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The Antarctic Has Lost Three Trillion Tons of Ice Since 1992

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I tend to push my opinions, especially when they are backed up by facts.  If you can disprove something that I believe in, by presenting me with new facts, I am happy to change my tune and admit that I’m wrong.  Which is why I find it so strange that people don’t believe in climate change.  I’m not suggesting that you go out and you start protesting, but I feel like there’s something to be said about the fact that the Earth is getting warmer.  Like I said, this isn’t just my beliefe.  It’s estimated that three trillion tons of ice have melted in Antarctica since 1992.  I realize that’s a long period of time, but that’s also an enormous amount of ice.  1.2 billion Olympic swimming pools to be exact.

The ice is now melting faster.  Which means, we’re doing quite a bit of damage to our world.  Dozens of the world’s leading Antarctic researchers contributed to this new research, which updates an analysis that ran until 2011.  The new analysis, which uses satellite, radar, and other tools extends this data to 2017.  According to Andrew Shepherd, a cryosphere scientist with the University of Leeds:

“The rate of ice loss is now three times faster than it was prior to 2012, when we last looked, The longer term 25-year signal is now one of clearly increasing losses in most calendar years.”

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Some of this loss is due to natural processes, the calving of coastal glaciers is part of the natural life cycle of Antarctica’s ice sheets.  This research indicates that what is happening is outside of this calving, and is an important indicator of climate change.  The great majority of the ice loss is occurring in West Antarctica where warm water is intruding under glaciers and causing them to become more unstable with each passing year.  A quirk of geology is making matters worse. The bedrock under the landbound ice slopes downward, which is, in turn, allowing those warm waters to march ever further inland. It also means the ice cliffs at the snout of those glaciers are getting taller and more prone to collapse. It’s an untenable situation and one that could lead to runaway melt that would raise sea levels more than 10 feet.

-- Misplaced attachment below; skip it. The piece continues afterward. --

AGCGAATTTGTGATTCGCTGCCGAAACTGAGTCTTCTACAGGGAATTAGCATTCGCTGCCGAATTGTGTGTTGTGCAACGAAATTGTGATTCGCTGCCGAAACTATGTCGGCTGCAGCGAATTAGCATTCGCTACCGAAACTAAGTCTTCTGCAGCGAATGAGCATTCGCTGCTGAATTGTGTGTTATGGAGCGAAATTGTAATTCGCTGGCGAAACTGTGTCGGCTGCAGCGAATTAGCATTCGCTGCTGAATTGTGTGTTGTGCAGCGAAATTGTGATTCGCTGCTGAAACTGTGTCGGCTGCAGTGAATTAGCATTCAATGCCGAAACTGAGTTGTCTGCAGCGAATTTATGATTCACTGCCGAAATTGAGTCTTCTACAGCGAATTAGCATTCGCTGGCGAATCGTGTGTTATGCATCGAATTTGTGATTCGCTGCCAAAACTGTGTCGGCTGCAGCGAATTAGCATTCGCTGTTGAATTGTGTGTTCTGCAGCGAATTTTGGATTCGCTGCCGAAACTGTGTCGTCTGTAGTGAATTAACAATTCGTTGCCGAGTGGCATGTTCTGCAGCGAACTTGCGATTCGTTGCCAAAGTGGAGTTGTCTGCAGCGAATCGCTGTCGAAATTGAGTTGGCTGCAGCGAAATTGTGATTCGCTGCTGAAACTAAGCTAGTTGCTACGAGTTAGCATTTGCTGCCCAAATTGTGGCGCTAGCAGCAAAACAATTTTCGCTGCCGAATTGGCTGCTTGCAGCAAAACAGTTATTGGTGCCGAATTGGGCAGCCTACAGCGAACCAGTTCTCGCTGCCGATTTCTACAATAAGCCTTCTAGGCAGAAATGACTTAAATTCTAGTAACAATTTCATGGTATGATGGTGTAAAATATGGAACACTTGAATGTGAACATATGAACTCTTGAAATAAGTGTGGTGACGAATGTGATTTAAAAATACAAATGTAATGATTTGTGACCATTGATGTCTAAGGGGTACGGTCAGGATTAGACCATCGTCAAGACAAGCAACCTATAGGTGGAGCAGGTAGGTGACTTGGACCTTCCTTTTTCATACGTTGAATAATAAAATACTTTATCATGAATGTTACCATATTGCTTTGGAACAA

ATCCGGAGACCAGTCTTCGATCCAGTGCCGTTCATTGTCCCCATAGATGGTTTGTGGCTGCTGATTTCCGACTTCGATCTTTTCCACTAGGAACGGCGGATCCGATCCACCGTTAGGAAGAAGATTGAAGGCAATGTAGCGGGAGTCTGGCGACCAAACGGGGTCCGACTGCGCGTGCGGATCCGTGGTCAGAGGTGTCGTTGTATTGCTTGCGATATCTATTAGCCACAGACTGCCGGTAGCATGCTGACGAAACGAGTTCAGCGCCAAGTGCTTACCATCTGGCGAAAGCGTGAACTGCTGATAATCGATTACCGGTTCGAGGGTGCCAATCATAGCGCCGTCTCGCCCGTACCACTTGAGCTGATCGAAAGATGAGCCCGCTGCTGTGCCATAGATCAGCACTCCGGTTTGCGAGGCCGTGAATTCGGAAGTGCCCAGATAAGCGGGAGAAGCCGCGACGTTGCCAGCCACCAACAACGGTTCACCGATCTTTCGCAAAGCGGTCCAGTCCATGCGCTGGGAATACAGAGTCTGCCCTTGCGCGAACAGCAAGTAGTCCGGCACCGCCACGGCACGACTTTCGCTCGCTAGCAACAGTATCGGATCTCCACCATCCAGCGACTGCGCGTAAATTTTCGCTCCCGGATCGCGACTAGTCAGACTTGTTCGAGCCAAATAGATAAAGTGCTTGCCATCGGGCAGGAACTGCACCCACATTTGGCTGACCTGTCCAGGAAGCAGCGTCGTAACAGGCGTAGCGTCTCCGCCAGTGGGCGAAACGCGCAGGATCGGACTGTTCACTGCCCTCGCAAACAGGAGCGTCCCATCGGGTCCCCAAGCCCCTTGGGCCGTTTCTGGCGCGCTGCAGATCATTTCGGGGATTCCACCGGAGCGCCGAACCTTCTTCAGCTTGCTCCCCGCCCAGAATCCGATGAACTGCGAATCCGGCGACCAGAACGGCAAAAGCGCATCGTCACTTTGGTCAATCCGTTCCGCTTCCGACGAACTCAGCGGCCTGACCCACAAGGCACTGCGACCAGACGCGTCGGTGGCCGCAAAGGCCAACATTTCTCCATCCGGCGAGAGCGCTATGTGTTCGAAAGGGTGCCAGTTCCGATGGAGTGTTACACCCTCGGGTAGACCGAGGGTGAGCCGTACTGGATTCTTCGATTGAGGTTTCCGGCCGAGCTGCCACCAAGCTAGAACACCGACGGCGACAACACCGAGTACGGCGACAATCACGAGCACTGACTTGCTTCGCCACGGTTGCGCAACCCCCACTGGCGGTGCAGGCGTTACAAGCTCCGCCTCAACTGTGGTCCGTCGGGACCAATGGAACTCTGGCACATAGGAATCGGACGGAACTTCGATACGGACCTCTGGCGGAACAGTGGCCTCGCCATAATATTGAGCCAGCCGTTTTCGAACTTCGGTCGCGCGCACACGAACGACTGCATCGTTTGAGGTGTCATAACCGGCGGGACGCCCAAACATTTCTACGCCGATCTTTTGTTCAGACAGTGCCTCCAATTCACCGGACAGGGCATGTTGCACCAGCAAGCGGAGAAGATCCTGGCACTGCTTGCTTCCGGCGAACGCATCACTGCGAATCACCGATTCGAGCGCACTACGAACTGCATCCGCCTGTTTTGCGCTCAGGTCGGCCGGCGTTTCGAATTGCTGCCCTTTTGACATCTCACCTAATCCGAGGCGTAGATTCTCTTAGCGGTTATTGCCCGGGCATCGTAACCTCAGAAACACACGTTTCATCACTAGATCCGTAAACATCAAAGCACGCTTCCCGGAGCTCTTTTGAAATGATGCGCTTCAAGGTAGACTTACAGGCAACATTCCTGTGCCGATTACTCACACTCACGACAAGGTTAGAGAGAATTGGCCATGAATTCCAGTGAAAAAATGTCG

In addition, the Antarctic Peninsula is also shedding a lot of ice in part, due to the collapsing Larsen ice shelves.  Larsen A and B are no longer, but their remaining Larsen C unleashed a massive iceberg, which was the size of Delaware last year and scientists are still gauging the health of what is left attached to the land.  The research also confirms that the land is springing upward due to the ice loss. So yes, we’re not only wiping out ice, we’re changing the shape of the planet. The increases are on the order of a few millimeters per year, but scientists need to account for them to ensure their other measures of ice loss are accurate.

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This isn’t exactly news.  The Antarctic is also not alone in losing these amounts of ice.  Previous research has shown that Greenland has lost a trillion tones of ice between 2011 and 2014.  While I said it’s not news, it’s not good either.  I’m not saying that I know what the answers are for this, but I think, in general, we need to do a better job of looking after our planet.

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